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Bonnie Raitt Helps Bring Jazz Fest to a Close

Midway through her set when a member of her crew bent over to fix a monitor and showed some unseemly plumber’s crack, Bonnie Raitt cracked “Yeah, that’s the photo your family wants to see.”

The legendary blueswoman does nothing subtly.

Getty Images.

On Sunday afternoon at the New Orleans Jazz & Heritage Festival during a 90-minute set, Raitt was simply on fire.

The guitar goddess, decked out in a turquoise zebra-striped shirt to “honor the spirit of Ernie K-Doe”, had plenty of praise for the city of New Orleans, Jazz Fest and her fellow performers.

“We drove by the Mother-in-Law Lounge on the way here,” said Raitt of K-Doe’s famous New Orleans hotspot.

And while she said she missed out on catching upcoming tour partner Mavis Staples, Raitt had time to watch festival performances by both John Mooney and Bluesiana and the Malone Brothers on Saturday.

“Man, it was slammin.’”

The same could be said of Raitt and her veteran band, featuring guitarist George Martinelli, bassist James “Hutch” Hutchinson, drummer Ricky Fataar and keyboardist Mike Finnegan. New Orleans-based musician Jon Cleary also accompanied Raitt on piano for a few cuts, including “Love Sneakin’ Up On You” and “So Damn Good,” which they recorded live together at the 2009 Jazz Fest to benefit Earthjustice.

Raitt delivered a few more of her classics, the upbeat “Something To Talk About” and the slow ballad “Angel from Montgomery,” but mostly showcased songs from new album Slipstream, her first record in seven years and yet another one that showcases her legendary blues roots.

That list included the cover of Bob Dylan’s blues number “Million Miles,” a reggae-infused version of Gerry Rafferty’s 1978 hit “Right Down the Line,” “Can’t Fail Me Now,” “Aint Gonna Let You Go” and “Down to You.” The latter is a song she co-wrote with Randall Bramblett and has to do with having “too much whining around you.”

“I don’t write a lot, but I’m really proud of this one on the new album,” Raitt said of the song.

Raitt constantly bantered with both her stagemates and the audience, even pausing a couple of times to reapply her lipstick. The interaction made for a more intimate set even though the crowd stretched all the way back to the fence lines.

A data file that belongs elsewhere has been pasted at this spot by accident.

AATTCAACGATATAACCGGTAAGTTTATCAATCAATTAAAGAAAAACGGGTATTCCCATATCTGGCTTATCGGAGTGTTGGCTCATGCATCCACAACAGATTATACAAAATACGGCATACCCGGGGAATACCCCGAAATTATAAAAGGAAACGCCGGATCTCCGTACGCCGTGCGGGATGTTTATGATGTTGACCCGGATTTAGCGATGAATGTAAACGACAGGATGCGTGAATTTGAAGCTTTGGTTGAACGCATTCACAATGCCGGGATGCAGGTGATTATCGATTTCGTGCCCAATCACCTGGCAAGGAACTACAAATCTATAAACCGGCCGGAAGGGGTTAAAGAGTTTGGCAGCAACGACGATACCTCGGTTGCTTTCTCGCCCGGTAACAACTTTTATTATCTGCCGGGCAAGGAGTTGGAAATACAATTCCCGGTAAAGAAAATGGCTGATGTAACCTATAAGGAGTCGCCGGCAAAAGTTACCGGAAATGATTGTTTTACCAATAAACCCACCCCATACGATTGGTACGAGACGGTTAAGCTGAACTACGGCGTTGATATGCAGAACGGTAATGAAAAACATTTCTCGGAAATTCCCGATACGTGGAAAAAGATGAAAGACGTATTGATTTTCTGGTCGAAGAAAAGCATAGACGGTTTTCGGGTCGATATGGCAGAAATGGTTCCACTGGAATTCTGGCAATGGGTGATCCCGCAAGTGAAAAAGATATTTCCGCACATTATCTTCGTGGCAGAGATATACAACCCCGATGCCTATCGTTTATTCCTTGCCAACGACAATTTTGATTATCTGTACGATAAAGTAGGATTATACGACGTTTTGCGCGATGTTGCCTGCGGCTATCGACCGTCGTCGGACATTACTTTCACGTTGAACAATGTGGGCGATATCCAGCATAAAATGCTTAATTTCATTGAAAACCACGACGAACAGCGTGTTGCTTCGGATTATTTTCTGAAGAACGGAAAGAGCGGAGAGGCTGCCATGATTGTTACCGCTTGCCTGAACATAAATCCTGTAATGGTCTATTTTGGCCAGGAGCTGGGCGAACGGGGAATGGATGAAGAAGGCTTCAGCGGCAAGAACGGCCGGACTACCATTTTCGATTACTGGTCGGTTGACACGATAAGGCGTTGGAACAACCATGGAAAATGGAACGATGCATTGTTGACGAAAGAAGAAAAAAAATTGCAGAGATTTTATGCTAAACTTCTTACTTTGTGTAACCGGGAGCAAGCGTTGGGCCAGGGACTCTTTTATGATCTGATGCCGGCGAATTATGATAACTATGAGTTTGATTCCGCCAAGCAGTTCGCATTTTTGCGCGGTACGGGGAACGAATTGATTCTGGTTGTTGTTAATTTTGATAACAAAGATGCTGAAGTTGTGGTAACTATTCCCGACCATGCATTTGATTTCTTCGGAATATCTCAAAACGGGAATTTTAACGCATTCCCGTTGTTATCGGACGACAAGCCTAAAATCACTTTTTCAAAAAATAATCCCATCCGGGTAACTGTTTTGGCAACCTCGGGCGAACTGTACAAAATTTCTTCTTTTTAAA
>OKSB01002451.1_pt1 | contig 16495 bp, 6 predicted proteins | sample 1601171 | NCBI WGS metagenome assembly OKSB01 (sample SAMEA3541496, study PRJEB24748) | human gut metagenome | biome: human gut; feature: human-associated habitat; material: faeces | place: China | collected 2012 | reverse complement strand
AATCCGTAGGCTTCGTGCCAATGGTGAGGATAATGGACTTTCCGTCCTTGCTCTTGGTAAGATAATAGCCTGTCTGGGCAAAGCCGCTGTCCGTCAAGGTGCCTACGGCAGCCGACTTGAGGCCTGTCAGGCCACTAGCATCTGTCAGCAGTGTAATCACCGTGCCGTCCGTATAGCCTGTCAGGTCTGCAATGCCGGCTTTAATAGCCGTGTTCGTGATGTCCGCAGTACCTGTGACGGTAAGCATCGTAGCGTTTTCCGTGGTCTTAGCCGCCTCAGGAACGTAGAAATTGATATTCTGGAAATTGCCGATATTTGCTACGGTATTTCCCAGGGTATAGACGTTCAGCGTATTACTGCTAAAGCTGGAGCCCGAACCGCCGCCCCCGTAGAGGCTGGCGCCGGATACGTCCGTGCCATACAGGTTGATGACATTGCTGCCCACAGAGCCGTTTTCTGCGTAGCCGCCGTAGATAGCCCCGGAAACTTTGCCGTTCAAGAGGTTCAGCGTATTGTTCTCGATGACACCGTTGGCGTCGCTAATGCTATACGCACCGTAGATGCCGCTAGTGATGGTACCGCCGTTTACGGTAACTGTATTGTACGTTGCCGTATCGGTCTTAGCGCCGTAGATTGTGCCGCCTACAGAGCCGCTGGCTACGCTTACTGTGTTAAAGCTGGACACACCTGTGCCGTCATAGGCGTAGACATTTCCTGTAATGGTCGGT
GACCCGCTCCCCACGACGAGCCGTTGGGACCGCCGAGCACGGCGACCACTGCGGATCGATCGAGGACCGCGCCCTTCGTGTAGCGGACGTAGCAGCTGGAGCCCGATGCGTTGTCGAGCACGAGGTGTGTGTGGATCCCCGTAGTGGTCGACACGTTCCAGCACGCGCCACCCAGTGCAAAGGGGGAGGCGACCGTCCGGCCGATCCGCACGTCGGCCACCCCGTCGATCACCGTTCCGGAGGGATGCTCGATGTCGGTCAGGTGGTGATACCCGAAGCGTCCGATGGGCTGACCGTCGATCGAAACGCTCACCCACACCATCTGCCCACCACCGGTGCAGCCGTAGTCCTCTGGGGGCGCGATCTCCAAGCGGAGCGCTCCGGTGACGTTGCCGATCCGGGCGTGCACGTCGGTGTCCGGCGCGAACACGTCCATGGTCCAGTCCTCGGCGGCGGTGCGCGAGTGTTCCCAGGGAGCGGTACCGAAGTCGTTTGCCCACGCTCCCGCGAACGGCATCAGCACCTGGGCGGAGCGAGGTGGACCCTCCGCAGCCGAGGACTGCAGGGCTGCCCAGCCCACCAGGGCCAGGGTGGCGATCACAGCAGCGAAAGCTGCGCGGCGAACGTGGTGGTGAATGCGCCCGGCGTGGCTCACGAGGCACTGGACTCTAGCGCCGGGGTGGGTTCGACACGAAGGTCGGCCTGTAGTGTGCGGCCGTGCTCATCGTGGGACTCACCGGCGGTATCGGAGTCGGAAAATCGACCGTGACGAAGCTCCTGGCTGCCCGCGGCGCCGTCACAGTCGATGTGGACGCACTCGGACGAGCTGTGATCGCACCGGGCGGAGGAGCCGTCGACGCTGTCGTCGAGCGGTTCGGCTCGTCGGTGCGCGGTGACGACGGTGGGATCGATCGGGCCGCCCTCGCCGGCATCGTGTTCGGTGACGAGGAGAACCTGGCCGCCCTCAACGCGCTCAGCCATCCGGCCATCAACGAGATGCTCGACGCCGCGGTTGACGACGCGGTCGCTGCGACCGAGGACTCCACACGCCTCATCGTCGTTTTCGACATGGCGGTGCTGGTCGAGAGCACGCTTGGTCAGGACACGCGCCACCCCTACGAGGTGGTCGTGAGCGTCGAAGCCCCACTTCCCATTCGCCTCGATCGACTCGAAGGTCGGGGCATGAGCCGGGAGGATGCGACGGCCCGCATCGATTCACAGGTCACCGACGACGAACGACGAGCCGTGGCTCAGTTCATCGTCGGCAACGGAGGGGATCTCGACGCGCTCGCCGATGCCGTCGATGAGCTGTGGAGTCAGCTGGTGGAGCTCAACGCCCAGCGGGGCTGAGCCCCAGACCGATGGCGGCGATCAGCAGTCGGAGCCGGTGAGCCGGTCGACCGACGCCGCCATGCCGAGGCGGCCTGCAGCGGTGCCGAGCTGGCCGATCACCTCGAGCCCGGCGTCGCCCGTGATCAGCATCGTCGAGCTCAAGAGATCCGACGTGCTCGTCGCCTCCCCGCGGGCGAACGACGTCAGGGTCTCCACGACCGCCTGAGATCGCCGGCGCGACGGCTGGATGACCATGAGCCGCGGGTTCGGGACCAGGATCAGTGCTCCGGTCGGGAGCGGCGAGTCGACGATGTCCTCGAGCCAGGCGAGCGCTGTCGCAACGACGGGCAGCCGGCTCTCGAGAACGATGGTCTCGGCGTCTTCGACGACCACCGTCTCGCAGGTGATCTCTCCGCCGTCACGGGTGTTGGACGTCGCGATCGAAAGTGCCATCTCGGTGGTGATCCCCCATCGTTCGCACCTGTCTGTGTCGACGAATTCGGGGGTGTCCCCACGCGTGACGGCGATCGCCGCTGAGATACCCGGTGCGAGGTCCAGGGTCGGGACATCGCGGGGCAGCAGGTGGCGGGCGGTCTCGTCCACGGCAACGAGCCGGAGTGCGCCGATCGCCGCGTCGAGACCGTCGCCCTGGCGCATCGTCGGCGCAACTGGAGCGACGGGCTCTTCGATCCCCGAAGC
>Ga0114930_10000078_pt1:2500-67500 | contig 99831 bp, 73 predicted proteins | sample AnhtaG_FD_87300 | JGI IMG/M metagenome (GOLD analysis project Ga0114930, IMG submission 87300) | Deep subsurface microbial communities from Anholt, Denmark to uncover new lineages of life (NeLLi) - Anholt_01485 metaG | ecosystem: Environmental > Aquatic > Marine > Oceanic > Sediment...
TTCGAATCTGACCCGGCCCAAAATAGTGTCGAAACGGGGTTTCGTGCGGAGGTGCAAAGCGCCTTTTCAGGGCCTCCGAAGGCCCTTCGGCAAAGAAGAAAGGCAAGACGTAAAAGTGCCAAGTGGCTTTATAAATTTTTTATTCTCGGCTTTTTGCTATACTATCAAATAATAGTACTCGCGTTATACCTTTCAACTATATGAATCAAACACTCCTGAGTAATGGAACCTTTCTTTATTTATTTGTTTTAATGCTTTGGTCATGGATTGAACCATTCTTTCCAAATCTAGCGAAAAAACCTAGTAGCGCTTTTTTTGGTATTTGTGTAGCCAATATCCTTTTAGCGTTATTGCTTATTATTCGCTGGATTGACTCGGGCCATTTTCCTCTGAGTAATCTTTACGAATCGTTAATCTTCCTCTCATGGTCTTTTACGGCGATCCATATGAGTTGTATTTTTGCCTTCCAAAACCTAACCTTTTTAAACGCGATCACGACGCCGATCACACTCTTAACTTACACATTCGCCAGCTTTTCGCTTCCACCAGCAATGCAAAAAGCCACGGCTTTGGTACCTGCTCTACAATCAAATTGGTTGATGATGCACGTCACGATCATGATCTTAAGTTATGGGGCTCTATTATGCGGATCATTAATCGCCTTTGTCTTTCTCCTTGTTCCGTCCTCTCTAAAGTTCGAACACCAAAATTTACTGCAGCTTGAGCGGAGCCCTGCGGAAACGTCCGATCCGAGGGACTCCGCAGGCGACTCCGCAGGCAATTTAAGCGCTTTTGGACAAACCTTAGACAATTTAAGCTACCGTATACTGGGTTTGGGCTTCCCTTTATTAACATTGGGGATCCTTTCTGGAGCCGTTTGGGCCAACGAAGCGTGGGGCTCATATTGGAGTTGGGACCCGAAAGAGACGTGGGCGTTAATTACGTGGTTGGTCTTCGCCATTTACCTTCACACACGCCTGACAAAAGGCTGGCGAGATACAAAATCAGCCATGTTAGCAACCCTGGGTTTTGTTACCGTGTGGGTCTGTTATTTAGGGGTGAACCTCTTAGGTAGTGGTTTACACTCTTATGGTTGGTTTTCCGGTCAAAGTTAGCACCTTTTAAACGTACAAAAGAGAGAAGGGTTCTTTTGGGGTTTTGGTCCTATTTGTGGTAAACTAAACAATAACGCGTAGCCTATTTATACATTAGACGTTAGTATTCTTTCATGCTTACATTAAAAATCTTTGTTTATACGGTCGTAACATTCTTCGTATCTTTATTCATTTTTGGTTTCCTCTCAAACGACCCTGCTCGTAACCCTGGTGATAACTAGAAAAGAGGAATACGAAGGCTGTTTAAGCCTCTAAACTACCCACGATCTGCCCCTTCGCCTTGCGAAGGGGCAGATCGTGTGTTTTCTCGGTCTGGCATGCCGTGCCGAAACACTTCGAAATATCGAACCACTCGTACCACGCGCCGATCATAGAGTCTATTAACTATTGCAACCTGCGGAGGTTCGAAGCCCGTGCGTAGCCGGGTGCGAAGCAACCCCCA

“Who could read the setlist?” quipped the Rock and Roll Hall of Famer midway through the set. After leaning closer, she remarked, “Oh, I love this one!”

If that wasn’t enough to peak the crowd, the opening bars of “Come to Me” from 1991’s Luck of the Draw quickly did the trick.

Later, upon returning for her encore, Raitt apologized for going over her allotted time and having to cut out a few songs.

“I don’t know whether to keep on rocking or play a sad song,” she said.

She did both, staring with hit-song “I Can’t Make You Love Me.”

After expressing gratitude to all those who have covered the song — Adele and Bon Iver to name a few — Raitt said, “I wouldn’t want to go without doing that for you.”

For the first time in her set, Raitt went sans guitar, sitting on a stool to belt out the famed ballad.

She immediately revved things back up with a cover of the Fabulous Thunderbirds’ “I Believe I’m in Love,” once again backed by Cleary.

However, midway through the song, Raitt announced a “special surprise,” as Allen Touissant, who performed Saturday afternoon at Jazz Fest, quietly snuck onstage to finish out the number.

Earlier in the set, Raitt talked about how thankful she was to always have New Orleans to come back to. With performances like today, we’re guessing the Big Easy will be more than happy to accommodate her anytime.

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